His greatest challenge was to educate beekeepers in how to care for their new equipment, they did learn and the equipment is still pumping out honey throughout Australia and Europe.
Peter would like to see R&D put into developing better technology but recognises that we are part of a small industry and often growth is made through the endeavours of a few individuals.
John Bowland: A common link exists between JB Manufacturing and Beequip, a link forged by personal respect and friendship between Peter and John and the use by the latter of Beequip uncapping machines on his extracting systems.
To a larger extent John concentrated his extracting systems on the smaller sized machines, it would no doubt have come as a pleasant surprise to find his extractors located in state of the art mobile and central extracting plants handling hundreds of drums of honey a year. JB extractors ranged in size from one 36 fr to 42fr and 54fr Horizontal Radials.
These mighty extracting units now grace small to large operations and in nearly every place they have found a home, they have moved into pristine facilities.
Now for a little history, John started manufacturing his 3 bank 43 fr HR extractors in early 2000, Ken Smith, from Newstead got the first one, Glen Watson No.2, Ray Hall No.3; John Stanley No.4 and yes he does have a list of all who have purchased his machines.
John recalls attending the Tamworth NSWAA Field Day in 2000 and being laughed at and told to go back and build a bigger one. He has a photo of one those beekeepers with 3 of his extracting systems on his truck heading off to the Northern Tablelands of NSW. AHBIC Chairman Lindsay Bourke showed he is not one to play favourites; he now has a Beequip extracting system and a JB Manufacturing system.
John has manufactured 150 extracting systems and the audience was informed of a comment John had made prior to accepting the award "...that on a warm sunny summers day when the flows are in full swing, my "little" units would be humming away each turning out 10 drums a day and thinks, "that’s 1500 drums a day! Or almost $1.4 million a day!" There is satisfaction in those thoughts.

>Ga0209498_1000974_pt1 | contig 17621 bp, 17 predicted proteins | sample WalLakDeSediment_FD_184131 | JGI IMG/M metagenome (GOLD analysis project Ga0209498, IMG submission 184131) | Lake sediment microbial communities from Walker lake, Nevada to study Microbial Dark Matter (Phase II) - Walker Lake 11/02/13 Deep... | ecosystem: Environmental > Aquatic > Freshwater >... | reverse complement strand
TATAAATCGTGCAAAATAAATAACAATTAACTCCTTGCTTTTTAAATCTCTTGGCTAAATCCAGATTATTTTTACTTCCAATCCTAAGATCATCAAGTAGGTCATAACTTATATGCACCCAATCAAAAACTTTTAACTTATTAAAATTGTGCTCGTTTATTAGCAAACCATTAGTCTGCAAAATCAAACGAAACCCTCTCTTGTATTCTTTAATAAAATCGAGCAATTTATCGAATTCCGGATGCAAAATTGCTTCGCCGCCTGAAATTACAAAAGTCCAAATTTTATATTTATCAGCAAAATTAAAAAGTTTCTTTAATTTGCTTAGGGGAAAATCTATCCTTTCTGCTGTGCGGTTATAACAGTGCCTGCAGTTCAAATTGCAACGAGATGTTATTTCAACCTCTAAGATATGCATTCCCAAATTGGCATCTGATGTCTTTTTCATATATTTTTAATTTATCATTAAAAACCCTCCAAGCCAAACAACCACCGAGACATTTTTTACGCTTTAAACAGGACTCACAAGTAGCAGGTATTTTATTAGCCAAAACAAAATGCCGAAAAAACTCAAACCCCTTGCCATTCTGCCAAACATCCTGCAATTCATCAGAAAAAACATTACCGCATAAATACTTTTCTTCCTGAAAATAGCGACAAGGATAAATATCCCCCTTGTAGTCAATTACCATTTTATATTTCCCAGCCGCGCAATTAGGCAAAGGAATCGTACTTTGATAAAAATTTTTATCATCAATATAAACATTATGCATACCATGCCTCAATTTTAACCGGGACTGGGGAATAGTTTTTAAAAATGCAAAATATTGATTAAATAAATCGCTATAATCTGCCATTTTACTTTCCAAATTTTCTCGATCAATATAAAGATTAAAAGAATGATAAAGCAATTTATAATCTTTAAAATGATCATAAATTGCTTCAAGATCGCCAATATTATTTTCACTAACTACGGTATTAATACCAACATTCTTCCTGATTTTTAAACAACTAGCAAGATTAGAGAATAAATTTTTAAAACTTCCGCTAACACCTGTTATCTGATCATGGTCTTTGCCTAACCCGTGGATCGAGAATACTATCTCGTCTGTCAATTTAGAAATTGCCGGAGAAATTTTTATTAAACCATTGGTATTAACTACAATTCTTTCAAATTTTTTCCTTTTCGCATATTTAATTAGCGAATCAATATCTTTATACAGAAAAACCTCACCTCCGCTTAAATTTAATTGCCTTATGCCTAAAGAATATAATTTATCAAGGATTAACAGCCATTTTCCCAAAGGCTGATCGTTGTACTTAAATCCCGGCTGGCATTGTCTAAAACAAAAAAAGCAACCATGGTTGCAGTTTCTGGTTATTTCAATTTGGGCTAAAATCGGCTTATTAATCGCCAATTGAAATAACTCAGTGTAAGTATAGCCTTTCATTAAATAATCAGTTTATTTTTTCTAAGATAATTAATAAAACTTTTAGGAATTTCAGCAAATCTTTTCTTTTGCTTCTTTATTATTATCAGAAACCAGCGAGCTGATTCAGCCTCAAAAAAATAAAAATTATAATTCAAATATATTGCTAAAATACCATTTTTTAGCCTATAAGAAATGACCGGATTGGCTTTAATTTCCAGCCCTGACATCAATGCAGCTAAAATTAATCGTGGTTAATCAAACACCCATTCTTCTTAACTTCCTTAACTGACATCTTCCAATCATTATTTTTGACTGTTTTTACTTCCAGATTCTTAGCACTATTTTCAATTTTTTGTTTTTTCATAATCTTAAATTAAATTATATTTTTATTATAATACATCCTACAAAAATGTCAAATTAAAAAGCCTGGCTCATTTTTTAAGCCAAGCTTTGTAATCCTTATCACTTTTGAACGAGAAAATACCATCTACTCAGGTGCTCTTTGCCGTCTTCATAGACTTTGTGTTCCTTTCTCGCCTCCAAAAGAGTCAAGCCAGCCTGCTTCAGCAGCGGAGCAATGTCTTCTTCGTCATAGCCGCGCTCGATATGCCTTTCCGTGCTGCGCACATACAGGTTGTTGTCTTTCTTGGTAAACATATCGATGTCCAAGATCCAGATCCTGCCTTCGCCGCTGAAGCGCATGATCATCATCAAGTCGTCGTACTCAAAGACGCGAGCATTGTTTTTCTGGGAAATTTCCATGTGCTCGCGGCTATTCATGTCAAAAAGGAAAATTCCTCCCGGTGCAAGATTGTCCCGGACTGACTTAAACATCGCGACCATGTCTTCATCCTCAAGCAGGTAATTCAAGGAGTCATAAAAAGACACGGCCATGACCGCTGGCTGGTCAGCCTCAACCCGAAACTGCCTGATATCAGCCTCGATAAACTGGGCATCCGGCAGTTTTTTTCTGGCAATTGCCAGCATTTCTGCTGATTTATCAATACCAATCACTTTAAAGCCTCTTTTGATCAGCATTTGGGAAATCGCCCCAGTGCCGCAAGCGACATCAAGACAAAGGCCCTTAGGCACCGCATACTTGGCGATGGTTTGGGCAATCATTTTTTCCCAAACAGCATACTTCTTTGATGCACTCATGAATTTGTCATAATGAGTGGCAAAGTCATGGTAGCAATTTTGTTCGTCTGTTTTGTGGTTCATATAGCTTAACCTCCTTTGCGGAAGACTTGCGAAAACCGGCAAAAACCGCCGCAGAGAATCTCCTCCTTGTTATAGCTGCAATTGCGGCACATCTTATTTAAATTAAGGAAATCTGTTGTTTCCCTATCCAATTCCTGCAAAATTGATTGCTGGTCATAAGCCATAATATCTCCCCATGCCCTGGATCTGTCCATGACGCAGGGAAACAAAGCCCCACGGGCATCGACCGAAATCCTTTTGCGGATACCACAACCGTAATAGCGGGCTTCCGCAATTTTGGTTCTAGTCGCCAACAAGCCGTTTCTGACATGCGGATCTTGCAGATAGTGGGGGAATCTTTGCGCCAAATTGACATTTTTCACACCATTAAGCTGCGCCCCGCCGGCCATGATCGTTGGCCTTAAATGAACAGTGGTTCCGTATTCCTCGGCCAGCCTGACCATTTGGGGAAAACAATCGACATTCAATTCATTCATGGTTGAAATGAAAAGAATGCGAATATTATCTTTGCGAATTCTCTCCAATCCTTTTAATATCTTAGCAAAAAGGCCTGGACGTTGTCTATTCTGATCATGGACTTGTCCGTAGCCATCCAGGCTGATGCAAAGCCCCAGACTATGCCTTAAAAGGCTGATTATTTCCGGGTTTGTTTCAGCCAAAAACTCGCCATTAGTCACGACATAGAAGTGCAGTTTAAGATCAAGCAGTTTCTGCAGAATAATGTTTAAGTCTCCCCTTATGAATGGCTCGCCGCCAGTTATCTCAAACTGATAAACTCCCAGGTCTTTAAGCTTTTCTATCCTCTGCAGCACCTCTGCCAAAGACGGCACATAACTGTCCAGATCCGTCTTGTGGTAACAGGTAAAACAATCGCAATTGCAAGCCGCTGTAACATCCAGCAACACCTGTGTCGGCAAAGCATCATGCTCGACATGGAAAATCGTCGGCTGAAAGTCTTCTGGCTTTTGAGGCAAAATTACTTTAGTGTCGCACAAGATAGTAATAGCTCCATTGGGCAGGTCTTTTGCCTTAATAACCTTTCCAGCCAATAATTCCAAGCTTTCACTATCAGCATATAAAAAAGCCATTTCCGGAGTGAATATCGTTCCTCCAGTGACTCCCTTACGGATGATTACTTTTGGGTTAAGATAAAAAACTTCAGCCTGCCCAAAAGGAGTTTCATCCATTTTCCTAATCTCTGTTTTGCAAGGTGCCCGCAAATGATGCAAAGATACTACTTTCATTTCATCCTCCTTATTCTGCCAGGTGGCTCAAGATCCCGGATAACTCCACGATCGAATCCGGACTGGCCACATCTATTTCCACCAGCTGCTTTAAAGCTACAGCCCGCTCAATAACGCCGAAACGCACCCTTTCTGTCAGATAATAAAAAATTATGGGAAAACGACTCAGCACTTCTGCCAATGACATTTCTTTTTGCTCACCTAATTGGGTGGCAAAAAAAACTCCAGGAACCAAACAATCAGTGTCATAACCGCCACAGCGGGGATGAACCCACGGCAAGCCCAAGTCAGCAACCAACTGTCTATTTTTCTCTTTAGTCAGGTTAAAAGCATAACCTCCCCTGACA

John’s association with the industry began when a friend introduced him to Roger Callaway from Bendigo. John was working in the Quarry and mining industry as a Sheet Metal worker/welder. He assisted Roger as he built his packing business. Like Peter Cash he started helping repair various pieces of equipment for beekeepers and began a business making metal lids for beehives, Bill Shay purchased that business from him. This was in the late 70’s. He has also manufactured over 100 hand grip machines that can cut rebates for boxes and nearly 300 reducers.
He recalls older extracting sheds that were constructed with sheets of tin, had bare copper pipes and were far from food grade. He wondered if it was safe to eat honey! Then Ken Smith (Newstead Vic.) asked him to make an extractor because QA was coming to the beekeeping industry. Ken showed him the Capilano Manual and he recalls saying at the time that this was "the best thing that had happened in his time with beekeepers." After 3 months urging he finally made Ken his extractor. The rest is history
Asked what his philosophy was, John replied "to retire at 50!" He is now 60. He thought a little longer and commented that his goal was to build an extracting system that would be virtually trouble free. A 4 bank extractor was too high and that was the reason for settling on a 3 bank machine.
Through much of his time developing and producing his extracting equipment, John endured a major health crisis and has drawn a huge amount of comfort from the goodwill shown by the beekeepers with whom he has had dealings over the past years. John suggested that over 80% of those using his extracting system are now personal friends.
John has taken a year away from manufacturing and may sell his business in the near future. As you read this he is heading towards the tip of Cape York with a group of friends riding BMW motorbikes with sidecars, they will then turn South and head for Birdsville.
Both men when asked if they would accept the award in person in Launceston, without hesitation agreed to make the trip. They were truly amazed that AHBIC would recognise their endeavours and honour them in this manner at the AHBIC Annual Dinner.
Men of vision honoured together on the evening was very special, their contributions to the improvement of honey extracting standards in Australia has now been recognised at the highest level by an appreciative industry.